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Beth Underwood: It’s easy to see, the best part about an eye exam is that pair of stylish paper sunglasses


“Take a look at these lines,” the optometric assistant said, holding out a small sheet of paper on a clipboard. “Stare at the dot in the center, cover your left eye and tell me if the lines look straight, crooked, or wavy.”

Such was the first directives at my recent eye check-up.

“They look straight,” I replied. “Are they supposed to look straight?”

And so it began.

For the next 20 or so minutes, everything I saw or thought I saw, was questioned. Scrutinized. Brought to bear.

The goal was two-fold: leave with an updated prescription for my progressive lenses and remember to pick up a pair of paper sunglasses before I left the office. Sure, I had my own sunglasses. But I’ve learned one pair isn’t enough when you walk into the light of day after having your eyes dilated. This is a job that calls for layering. And who wouldn’t want a pair of paper sunglasses?

But I digress.

Anywho, after a few more tell-me-what-you-see activities, the assistant pulled out the big guns — the ol’ oversized owl eyes, or phoropter, in optometry-speak. This is the magic machine that holds every corrective lens combination known to man. I’d argue it’s the most important piece of equipment in the office.

As I peered through the small eye holes and onto a small chart of letters and numbers, the next line of questioning began.

“Tell me. What is the lowest line of type you can read?”

Was she serious? I couldn’t read anything below the second line. Just to make it look good, though, I squinted and took a stab at line three.

“That may be an 8 or a 6 on the far left… could be a 3, though… or is it a zero? And I think I see an X in the middle,” I mumbled.

With that, the next q-and-a series began in earnest — a badgering of sorts, if you ask me. The assistant rotated in and out of lenses with the expertise of a jewel thief cracking a combination lock.

“Ok, which is better. One or two?

She flipped the lenses back and forth. Click. Click.

“Can you switch it back again, please?”

“Here’s one.” Click. “And two.”

Inside my head, I’m wondering if there are other options because I’m not crazy about these first two choices. Yet, I’m compelled to throw out an answer.

“Probably two,” I respond.

Instead of taking my word for it, she switched the lenses again.

“One?” Click. “Or two?”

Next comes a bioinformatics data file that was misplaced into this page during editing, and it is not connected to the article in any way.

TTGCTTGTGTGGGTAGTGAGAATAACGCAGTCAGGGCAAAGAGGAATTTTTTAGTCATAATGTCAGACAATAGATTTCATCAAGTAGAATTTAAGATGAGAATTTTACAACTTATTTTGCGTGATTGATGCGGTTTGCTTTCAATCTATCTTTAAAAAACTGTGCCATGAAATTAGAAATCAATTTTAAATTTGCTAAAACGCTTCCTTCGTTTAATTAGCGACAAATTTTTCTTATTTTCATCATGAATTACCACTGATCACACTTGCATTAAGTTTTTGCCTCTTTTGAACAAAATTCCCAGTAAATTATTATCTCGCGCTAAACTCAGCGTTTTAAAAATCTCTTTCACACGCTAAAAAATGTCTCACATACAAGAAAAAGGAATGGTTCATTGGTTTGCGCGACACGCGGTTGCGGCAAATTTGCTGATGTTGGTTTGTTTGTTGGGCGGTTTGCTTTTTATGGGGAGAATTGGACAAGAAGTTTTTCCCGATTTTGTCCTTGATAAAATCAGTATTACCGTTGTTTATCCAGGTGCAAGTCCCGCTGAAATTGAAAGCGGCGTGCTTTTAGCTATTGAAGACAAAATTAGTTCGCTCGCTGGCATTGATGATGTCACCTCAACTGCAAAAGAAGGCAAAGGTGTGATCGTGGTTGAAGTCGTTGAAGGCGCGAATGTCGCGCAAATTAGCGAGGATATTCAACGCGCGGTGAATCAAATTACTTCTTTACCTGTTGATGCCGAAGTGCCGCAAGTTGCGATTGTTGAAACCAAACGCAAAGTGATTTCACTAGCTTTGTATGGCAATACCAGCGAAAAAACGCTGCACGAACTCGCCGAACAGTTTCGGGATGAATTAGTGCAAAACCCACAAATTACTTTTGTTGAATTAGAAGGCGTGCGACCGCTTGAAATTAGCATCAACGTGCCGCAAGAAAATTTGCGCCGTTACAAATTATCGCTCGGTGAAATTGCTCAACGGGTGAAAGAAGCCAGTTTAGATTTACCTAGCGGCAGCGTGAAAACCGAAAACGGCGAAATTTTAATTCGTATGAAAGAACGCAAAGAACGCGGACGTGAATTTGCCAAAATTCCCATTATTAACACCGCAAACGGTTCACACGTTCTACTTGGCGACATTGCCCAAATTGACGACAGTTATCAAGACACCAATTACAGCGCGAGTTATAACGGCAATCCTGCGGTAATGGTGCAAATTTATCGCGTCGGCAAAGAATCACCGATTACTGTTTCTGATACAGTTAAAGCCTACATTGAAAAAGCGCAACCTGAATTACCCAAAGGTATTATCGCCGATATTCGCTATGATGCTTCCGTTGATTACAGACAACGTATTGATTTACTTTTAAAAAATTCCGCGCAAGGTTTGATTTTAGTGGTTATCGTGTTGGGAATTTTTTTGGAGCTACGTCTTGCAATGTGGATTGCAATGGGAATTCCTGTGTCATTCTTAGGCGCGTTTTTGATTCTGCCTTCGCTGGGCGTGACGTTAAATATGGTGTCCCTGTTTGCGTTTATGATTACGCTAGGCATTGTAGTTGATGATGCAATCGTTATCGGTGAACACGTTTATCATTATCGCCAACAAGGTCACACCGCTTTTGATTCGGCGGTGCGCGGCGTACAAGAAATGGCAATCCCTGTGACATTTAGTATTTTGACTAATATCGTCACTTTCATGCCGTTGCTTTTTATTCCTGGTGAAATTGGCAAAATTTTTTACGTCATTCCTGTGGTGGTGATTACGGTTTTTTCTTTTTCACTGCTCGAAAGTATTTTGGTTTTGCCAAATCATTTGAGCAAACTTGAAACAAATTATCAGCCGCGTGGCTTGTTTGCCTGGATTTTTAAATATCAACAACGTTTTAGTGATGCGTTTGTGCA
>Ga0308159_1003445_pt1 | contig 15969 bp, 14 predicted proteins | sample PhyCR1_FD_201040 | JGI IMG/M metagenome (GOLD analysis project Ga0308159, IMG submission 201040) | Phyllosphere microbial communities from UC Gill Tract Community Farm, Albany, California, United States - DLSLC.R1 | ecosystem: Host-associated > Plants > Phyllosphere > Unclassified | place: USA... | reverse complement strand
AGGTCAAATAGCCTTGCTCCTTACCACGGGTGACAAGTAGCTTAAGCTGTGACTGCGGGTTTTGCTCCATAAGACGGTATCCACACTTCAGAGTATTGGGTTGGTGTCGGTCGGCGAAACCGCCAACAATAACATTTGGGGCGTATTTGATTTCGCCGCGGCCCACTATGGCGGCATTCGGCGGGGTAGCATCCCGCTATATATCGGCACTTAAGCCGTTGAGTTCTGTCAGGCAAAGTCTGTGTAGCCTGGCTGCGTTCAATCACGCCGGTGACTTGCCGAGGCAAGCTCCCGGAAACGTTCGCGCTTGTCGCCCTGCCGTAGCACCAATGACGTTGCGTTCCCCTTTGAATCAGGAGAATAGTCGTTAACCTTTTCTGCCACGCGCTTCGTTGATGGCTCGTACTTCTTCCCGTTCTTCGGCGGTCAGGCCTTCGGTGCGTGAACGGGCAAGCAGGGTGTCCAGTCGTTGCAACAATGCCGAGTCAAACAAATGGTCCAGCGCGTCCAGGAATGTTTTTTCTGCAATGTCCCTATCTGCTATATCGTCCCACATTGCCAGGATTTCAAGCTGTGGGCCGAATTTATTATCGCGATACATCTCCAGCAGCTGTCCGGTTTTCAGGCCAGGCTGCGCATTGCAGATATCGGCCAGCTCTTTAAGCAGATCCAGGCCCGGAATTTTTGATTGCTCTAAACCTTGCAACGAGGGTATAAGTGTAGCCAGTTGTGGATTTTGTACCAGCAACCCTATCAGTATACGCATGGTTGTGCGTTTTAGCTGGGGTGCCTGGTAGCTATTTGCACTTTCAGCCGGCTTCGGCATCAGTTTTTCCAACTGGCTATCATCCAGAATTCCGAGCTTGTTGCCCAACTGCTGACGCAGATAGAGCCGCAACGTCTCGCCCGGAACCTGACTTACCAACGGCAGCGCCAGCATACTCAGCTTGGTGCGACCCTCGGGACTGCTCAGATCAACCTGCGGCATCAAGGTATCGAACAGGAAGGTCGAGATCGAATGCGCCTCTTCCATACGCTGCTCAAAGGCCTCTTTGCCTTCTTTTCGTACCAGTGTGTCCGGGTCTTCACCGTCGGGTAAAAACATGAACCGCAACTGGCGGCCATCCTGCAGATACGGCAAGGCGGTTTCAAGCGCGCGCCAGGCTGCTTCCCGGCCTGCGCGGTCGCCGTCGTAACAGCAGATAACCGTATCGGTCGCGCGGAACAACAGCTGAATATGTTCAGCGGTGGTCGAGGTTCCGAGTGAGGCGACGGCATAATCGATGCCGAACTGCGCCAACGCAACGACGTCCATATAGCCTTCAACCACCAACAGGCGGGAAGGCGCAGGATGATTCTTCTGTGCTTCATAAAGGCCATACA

And now I’m questioning my original decision.

“Okay, maybe one,” I say.

At this point, my palms are starting to sweat and I’m beginning to wonder if I’ll ever see clearly again because the truth of the matter is that none of these options are best-case scenarios. Not only that, but I fear I’ve memorized the letters and numbers. Am I seeing them as clearly as I think I’m seeing them? Or am I just guessing my way through? If so, will I be exposed as a fraud?

I wondered. And just when I thought it couldn’t get any tougher, I realized I still had another eye to go.

I gotta tell ya, by the time she’d figured out the magic numbers for my new progressive lens prescription I was almost happy to see the dilation drops in her hand.

You’d think this would be a good time to hand out a “great job” reward. Maybe a single-scoop ice cream cone. Some sort of consolation prize for reaching the end of the vision-based obstacle course.

Which is when I remembered I’d need to snag a pair of those paper sunglasses. And who wouldn’t want a pair of paper sunglasses?

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Beth Underwood is an award-winning journalist whose work has appeared in numerous newspapers and magazines. She shares stories of everyday life that entertain, inspire, and encourage others. Her books include Gravity, a narrative nonfiction account of a small group of Tennessee National Guardsmen, and Talk Bourbon to Me, a lighthearted look at Kentucky’s native spirit. Drop her a line at beth@bethwrightunderwood.com, or visit her website at bethwrightunderwood.com.


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